Senior living care has become increasingly complicated during the pandemic, especially as staff rehabilitate residents recovering from COVID-19. EHRs make it easy for nurse staff to document and track symptoms, medication, and other key health metrics. This allows them to spend less time filing or digging up paperwork and more time with residents.    

2: Mobile EHR Platforms Enhance Staff Communication

Poor workplace communication is often a reason why CNAs report low job satisfaction. When it’s difficult to communicate with your co-workers about care tasks and other administrative duties, it’s difficult to do your job properly. 

A mobile-accessible EHR platform is vital for communication as it allows CNAs to efficiently manage care responsibilities on the go. With an app like Caremerge’s Point of Care, staff can… 

  • Check in with coworkers through the communications log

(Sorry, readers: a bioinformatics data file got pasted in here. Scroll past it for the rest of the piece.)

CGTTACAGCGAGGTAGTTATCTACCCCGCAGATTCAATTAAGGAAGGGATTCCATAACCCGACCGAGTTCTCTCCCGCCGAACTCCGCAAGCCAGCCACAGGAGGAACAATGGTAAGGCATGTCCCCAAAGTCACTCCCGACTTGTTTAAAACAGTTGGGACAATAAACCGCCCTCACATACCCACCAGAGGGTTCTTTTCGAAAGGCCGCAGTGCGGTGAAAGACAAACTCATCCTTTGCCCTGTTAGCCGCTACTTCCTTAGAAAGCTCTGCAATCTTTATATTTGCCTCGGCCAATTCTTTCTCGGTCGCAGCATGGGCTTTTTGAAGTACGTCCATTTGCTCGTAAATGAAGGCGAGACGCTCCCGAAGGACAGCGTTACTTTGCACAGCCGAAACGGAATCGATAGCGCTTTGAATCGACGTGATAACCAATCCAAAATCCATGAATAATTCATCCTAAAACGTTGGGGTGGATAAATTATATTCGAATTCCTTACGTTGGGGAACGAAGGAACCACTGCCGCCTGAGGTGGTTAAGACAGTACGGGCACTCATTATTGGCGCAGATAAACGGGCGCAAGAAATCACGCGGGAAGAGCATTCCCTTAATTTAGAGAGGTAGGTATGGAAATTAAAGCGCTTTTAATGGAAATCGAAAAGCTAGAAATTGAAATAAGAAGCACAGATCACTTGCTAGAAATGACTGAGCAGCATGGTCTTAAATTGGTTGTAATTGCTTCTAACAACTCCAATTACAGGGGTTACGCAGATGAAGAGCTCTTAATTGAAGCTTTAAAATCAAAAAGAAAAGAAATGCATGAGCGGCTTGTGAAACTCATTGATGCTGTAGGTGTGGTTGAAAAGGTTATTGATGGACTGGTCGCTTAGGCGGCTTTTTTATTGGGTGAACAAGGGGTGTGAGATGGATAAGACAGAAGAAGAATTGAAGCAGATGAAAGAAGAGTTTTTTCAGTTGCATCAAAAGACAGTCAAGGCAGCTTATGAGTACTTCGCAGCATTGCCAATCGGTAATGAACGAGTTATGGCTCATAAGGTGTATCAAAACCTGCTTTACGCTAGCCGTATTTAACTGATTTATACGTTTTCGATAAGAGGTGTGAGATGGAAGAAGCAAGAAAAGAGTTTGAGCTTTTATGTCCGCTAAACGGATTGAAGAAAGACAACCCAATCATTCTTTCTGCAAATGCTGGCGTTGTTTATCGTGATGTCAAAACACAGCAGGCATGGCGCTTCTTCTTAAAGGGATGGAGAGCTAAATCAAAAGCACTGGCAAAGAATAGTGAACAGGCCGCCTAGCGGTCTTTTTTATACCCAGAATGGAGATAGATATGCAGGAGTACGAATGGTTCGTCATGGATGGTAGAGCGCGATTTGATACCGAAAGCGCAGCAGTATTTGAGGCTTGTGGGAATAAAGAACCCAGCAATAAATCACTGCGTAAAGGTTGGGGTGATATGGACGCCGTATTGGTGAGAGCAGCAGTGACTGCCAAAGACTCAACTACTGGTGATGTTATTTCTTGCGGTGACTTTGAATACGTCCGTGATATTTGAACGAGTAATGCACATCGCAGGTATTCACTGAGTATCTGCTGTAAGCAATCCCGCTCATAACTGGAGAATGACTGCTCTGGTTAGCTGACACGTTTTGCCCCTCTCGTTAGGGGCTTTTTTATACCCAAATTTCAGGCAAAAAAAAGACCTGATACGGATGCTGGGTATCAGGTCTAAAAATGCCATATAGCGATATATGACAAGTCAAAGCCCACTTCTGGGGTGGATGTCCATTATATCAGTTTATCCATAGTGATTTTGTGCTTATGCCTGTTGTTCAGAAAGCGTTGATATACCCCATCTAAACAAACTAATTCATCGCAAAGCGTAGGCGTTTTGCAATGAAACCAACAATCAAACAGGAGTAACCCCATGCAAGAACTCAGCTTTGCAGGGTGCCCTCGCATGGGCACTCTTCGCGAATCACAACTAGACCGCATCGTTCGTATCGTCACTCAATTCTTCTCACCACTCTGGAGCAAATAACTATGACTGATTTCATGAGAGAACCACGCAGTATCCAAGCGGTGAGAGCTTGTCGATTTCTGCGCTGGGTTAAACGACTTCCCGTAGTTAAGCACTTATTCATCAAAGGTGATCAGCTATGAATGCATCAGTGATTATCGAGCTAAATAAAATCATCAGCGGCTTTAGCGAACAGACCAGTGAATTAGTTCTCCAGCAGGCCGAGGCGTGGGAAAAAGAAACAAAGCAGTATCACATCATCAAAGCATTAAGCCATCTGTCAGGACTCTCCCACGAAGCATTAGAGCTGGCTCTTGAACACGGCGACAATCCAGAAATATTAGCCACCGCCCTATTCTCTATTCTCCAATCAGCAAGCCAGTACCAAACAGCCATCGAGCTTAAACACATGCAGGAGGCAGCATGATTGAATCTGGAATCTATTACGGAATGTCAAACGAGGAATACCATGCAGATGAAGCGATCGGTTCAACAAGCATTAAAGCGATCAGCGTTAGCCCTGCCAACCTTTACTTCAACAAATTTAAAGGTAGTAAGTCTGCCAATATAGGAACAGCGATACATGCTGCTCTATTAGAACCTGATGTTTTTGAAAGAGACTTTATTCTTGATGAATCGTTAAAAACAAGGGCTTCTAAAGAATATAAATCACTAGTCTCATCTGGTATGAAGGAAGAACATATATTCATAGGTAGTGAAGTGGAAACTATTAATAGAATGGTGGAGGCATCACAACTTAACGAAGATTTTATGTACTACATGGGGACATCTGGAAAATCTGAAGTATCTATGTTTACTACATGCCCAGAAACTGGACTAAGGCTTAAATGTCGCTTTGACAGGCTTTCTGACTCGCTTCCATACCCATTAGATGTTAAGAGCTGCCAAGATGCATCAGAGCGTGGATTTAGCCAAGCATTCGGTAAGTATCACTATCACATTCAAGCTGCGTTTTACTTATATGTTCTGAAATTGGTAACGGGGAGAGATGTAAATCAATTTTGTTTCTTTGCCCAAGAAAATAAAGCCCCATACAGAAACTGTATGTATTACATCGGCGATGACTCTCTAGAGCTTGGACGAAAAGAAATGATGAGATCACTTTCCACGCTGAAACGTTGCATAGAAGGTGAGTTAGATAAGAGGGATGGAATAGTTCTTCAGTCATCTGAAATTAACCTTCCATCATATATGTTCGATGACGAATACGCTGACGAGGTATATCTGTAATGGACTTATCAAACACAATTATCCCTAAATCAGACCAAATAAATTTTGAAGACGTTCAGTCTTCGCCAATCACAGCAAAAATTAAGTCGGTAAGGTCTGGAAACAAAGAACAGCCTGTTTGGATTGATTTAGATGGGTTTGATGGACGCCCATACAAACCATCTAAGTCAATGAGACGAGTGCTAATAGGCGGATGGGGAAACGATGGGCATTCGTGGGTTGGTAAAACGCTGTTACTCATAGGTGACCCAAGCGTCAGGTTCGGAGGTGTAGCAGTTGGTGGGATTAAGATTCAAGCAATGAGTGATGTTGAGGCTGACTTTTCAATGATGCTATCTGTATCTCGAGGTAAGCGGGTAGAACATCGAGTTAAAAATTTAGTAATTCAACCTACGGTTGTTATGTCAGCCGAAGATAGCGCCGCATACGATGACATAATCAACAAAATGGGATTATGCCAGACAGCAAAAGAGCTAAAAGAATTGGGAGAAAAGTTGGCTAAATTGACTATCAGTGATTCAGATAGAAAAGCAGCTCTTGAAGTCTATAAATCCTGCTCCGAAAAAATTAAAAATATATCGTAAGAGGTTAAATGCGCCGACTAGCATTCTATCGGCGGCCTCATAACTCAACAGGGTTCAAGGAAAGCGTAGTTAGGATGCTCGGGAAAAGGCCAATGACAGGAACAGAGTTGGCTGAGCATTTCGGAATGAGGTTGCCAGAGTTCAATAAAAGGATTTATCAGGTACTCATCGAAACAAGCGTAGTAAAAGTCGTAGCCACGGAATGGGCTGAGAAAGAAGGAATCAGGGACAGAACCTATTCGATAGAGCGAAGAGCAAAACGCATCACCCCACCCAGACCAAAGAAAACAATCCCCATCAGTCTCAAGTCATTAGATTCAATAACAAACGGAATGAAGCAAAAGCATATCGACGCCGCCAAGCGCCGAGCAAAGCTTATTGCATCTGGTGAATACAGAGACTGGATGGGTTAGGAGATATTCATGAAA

• Document resident health information
  • Schedule activities of daily living (ADLs)
  • Track health progression 
  • Maintain compliance with medication administration
  • File incident reports

When a resident has a fall or a medical urgency, a mobile EHR facilitates the prompt staff response necessary for treatment and rehabilitation.  

3: Voice Technology Gives Residents More Autonomy

It’s not just the technology intended for staff use that helps staff. Resident technology can improve CNAs’ day-to-day work, too.

Voice technology like Amazon Alexa can be especially useful to residents who want to get important information about their community from the safety of their room, without coming in contact with a staff member. Instead of asking nursing staff who are busy delivering care, residents can ask their Alexa to…